Delta Air Lines is taking the unusual step of leaving the leading U.S. airline industry lobbying group over differences on policy issues.
Atlanta-based Delta said it will leave the industry association Airlines for America next year. Delta's departure takes effect April 26, 2016, according to A4A, as the trade group is called.
The airline issued a statement saying the $5 million it pays in annual dues to the association can be better used for its own business and to support "what we believe is a more efficient way of communicating in Washington on issues that are important to Delta customers and employees."
The airline said A4A "failed to support Delta on several key issues" in recent years, including allegations that Gulf carriers unfairly get government subsidies and issues with the Export-Import Bank. The U.S. House of Representatives voted Tuesday to revive the Export-Import Bank, a defeat to critics.
Credit: Kelly Yamanouchi
Credit: Kelly Yamanouchi
A4A in a press release said Delta "has not been aligned with other A4A members on a few key industry positions," including in a debate over the nation's air traffic control system.
Delta is advocating a position contrary to the airline industry as a whole in supporting air traffic control modernization under the Federal Aviation Administration and opposing an effort to privatize air traffic control.
Delta CEO Richard Anderson is chair of the NextGen Advisory committee, which makes recommendations on implementation of NextGen air traffic control modernization under the FAA.
A4A president and CEO Nicholas Calio said in a written statement that the association is "most effective advocating for the traveling and shipping public when we speak with a unified industry voice." American Airlines CEO Doug Parker, chair of A4A's board, said in a statement that the group "will continue to be more effective as an industry advocating for our customers and employees with a unified voice in Washington."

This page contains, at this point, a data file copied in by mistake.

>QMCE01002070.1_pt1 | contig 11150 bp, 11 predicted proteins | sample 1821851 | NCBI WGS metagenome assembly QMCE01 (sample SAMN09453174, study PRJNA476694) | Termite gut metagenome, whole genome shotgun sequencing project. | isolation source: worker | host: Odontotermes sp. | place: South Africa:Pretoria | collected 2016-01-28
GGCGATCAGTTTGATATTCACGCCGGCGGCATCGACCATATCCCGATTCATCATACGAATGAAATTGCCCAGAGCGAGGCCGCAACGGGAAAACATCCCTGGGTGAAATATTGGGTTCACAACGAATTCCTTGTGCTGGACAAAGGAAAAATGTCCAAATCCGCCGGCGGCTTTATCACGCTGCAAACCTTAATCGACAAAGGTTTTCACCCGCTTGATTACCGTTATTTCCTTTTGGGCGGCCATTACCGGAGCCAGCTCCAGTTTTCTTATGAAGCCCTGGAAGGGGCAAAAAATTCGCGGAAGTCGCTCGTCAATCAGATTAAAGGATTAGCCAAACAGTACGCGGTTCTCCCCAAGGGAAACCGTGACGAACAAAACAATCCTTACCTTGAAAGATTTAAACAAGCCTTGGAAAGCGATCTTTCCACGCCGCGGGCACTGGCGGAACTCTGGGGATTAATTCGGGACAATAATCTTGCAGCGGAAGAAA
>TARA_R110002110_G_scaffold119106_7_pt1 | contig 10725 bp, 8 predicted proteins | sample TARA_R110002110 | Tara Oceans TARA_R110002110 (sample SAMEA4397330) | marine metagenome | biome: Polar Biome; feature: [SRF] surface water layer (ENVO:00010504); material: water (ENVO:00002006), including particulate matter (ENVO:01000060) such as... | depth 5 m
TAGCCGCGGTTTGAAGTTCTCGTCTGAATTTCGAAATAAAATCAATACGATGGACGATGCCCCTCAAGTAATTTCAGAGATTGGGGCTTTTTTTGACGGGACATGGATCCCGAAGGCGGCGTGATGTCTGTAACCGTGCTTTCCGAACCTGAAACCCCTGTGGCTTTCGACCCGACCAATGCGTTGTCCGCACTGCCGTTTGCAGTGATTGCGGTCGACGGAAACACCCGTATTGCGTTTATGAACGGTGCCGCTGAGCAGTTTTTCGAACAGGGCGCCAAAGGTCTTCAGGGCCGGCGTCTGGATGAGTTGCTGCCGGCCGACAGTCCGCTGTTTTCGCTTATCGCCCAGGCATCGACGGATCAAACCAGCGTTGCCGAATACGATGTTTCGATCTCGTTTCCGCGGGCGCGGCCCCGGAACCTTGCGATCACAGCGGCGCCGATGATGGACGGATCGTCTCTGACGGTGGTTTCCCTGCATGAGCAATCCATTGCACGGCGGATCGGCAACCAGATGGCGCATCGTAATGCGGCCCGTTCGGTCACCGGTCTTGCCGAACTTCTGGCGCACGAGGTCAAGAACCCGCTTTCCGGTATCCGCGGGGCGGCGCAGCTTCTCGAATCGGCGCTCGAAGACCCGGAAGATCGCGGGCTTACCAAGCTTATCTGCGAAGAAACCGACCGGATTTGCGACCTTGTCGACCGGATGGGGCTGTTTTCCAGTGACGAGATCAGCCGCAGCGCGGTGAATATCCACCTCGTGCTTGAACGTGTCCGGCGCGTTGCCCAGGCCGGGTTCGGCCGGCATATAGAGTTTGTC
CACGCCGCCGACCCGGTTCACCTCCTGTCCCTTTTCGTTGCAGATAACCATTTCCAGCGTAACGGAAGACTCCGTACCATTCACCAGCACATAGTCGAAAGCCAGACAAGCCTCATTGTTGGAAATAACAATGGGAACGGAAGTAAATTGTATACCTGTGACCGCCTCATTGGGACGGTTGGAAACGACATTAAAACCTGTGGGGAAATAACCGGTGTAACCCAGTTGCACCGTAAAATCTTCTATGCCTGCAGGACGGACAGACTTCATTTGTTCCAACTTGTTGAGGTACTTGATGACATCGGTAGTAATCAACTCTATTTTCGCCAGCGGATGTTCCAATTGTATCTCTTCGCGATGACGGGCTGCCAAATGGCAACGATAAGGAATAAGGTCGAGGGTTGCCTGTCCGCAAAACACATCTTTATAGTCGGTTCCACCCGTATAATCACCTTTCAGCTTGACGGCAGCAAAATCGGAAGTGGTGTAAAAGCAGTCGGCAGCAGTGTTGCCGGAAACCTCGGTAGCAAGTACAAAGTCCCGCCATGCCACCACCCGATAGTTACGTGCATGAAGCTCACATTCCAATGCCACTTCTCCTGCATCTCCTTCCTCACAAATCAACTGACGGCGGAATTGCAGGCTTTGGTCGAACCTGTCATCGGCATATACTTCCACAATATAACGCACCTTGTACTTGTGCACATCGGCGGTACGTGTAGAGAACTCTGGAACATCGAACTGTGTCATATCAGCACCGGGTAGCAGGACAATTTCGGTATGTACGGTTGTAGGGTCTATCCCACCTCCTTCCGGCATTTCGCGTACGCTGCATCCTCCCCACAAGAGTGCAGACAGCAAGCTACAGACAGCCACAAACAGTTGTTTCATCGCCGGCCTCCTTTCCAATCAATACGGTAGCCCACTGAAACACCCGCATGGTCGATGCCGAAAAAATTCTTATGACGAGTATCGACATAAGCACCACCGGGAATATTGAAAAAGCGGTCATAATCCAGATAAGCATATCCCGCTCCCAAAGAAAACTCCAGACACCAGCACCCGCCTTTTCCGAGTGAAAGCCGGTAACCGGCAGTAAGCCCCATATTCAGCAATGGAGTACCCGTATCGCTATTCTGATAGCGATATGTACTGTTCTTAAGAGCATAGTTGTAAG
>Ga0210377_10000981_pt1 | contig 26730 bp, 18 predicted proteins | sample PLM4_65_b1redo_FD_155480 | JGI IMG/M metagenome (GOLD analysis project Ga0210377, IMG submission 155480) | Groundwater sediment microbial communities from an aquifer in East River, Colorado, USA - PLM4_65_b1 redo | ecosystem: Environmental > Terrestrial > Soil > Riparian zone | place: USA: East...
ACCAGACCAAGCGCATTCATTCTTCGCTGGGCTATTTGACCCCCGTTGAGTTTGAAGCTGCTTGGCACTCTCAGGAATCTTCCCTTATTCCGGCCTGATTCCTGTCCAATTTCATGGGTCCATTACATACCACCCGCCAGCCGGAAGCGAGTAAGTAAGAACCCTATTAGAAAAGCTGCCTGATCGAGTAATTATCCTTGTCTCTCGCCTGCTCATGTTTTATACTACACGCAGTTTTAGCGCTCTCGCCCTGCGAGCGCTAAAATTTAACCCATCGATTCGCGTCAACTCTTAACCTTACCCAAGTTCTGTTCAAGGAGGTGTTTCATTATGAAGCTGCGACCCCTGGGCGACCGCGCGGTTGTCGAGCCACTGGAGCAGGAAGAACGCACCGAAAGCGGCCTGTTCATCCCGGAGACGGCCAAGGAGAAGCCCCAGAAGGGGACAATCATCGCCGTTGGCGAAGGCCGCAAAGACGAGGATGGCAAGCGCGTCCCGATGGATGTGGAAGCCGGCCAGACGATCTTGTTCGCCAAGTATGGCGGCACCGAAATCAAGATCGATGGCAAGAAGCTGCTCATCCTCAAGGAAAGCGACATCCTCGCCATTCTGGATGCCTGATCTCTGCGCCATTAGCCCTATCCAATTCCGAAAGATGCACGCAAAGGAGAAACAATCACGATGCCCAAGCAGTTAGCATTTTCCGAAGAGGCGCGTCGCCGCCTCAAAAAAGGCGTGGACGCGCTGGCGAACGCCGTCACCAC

The development comes as Delta has grown into one of the leading three airlines, and points toward the company's -- and Anderson's -- view of Delta's own size and influence nationally. Delta has also not shied away from taking unpopular positions and ruffling feathers.
The split also highlights the conflicting priorities that companies in the same industry can hold.
For example, JetBlue did not agree with Delta and other airlines in their criticism of the Gulf carriers. JetBlue, which is not part of a global alliance like Delta, United and American are, has partnerships with the three Gulf carriers at the center of the debate.
Meanwhile, in the fight over the Export-Import Bank, Delta is going up against Boeing -- a major aircraft supplier to airlines -- and that's a fight no other airline has taken on in such a way.
Delta's move away from A4A is an unusual departure in part because Anderson served as chairman of A4A just three years ago, and was a vocal advocate for the association and its agenda. With Anderson as chair and Calio as president of the association, the group renamed itself Airlines for America -- doing away with the previous name, Air Transport Association -- and pushed for priorities like a national airline policy.